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Question: Resp

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You are seeing a toddler with 2 days of cough, congestion, and low-grade fever, who now presents with a worsened barky cough. His vital signs in the ED are temp 38.3 C, HR 110, RR 26, BP 80/40, O2 sat 96% on room air. He has stridor when crying but none at rest. He has no history concerning for foreign body aspiration. He is not happy to be in the ED but is not toxic appearing. He is fully immunized and has no significant past medical history. 

Which of the following is the most appropriate next step?

pemsou5_wp • October 19, 2021

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  1. Kelly October 21, 2021 - 5:56 pm Reply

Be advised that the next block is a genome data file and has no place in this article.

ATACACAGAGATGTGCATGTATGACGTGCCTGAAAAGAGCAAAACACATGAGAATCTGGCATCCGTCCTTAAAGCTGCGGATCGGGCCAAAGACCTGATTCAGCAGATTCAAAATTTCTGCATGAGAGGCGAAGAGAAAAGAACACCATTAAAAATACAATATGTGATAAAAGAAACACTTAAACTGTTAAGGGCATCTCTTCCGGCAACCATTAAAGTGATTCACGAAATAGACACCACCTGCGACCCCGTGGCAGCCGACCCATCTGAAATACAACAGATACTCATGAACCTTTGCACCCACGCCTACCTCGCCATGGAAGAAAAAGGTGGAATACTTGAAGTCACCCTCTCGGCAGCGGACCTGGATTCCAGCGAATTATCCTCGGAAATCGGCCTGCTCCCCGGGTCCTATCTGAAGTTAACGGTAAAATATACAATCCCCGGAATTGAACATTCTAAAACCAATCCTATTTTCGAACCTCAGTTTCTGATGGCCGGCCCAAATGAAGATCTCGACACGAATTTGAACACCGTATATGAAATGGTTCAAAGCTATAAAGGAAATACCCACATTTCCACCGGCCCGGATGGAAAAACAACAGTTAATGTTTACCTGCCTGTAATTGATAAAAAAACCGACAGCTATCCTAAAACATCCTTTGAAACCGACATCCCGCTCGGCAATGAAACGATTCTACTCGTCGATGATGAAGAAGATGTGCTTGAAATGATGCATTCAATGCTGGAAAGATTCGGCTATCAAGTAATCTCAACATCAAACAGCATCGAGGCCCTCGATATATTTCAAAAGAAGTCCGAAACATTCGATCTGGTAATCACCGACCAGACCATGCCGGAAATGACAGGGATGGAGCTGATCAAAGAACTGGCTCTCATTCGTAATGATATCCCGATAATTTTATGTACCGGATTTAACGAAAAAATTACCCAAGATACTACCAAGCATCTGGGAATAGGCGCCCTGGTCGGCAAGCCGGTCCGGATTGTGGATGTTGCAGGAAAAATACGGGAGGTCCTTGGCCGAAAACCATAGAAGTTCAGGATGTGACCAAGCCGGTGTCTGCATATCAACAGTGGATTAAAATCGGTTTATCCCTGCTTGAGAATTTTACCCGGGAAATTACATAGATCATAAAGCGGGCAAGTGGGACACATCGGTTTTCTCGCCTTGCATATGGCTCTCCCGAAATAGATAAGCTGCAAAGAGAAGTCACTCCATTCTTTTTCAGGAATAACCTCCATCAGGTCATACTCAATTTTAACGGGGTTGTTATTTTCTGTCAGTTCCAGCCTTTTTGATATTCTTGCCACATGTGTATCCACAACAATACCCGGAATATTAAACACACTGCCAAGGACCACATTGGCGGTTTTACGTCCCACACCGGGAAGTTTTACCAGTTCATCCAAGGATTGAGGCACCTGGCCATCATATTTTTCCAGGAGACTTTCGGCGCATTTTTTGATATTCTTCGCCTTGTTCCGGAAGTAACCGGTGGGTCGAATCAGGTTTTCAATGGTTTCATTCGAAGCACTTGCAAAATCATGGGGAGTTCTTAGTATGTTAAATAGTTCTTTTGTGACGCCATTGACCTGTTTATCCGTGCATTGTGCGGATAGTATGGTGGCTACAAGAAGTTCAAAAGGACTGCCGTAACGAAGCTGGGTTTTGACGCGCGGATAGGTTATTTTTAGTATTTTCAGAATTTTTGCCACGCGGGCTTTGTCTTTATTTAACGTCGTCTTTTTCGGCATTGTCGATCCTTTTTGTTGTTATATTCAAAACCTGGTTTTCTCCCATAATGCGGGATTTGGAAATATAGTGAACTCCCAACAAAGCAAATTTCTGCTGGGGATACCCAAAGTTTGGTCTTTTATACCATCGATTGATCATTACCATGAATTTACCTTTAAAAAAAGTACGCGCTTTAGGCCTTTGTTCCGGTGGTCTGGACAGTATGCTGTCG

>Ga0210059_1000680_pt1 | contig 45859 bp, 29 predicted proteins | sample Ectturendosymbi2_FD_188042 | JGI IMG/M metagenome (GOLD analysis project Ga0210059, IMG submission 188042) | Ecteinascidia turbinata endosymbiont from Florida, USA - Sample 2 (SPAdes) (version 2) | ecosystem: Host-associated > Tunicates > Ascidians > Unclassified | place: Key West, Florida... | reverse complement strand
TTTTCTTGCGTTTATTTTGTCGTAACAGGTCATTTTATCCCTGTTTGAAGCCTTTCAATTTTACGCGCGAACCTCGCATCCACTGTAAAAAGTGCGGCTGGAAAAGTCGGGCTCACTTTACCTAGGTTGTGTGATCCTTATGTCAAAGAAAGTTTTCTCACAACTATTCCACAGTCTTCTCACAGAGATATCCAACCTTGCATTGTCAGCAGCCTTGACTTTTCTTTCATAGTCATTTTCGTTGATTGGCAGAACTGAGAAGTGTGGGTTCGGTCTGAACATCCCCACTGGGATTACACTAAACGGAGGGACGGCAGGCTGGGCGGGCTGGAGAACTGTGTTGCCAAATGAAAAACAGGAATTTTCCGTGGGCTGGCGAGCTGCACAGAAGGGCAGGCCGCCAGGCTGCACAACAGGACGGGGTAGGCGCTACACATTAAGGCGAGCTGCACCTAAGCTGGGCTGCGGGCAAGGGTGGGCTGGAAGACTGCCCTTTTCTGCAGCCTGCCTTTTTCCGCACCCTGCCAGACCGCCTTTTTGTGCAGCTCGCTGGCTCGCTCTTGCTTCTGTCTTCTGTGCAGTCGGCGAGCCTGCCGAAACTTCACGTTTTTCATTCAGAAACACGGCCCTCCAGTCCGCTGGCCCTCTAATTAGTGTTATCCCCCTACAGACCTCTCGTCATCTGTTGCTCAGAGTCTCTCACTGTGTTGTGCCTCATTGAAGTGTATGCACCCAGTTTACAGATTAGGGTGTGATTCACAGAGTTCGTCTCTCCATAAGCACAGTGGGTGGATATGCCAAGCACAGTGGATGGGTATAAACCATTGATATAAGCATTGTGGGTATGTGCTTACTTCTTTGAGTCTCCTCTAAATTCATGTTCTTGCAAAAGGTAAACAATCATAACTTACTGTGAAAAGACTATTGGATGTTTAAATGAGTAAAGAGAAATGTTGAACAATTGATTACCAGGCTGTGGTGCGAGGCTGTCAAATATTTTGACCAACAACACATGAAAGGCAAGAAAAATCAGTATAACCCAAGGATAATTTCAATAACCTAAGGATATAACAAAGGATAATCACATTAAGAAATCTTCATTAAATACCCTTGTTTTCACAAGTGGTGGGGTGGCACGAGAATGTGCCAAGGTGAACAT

D) Administer dexamethasone 0.3 mg/kg orally. The patient has a classic case of viral croup. Although bacterial tracheitis, epiglottitis, and foreign body aspiration are in the differential diagnosis, the scenario does not support these diagnoses. Routine radiographs are not indicated unless an alternate diagnosis is strongly suspected and can be supported by radiographic signs. Cool mist therapy, although frequently used with viral croup, has not been shown to improve outcomes. Dexamethasone, however, orally or parenterally, has been shown to improve outcomes and decrease need for admission for all severity levels of croup. Although the classic dose is 0.6 mg/kg, subsequent studies have shown lower doses to be as effective. Racemic epinephrine is typically used for more severely affected patients with stridor at rest. If it resolves the stridor, the patient should be observed for 2-3 hours prior to discharge, to make sure symptoms do not rebound as the effects of the racemic epinephrine wear off.

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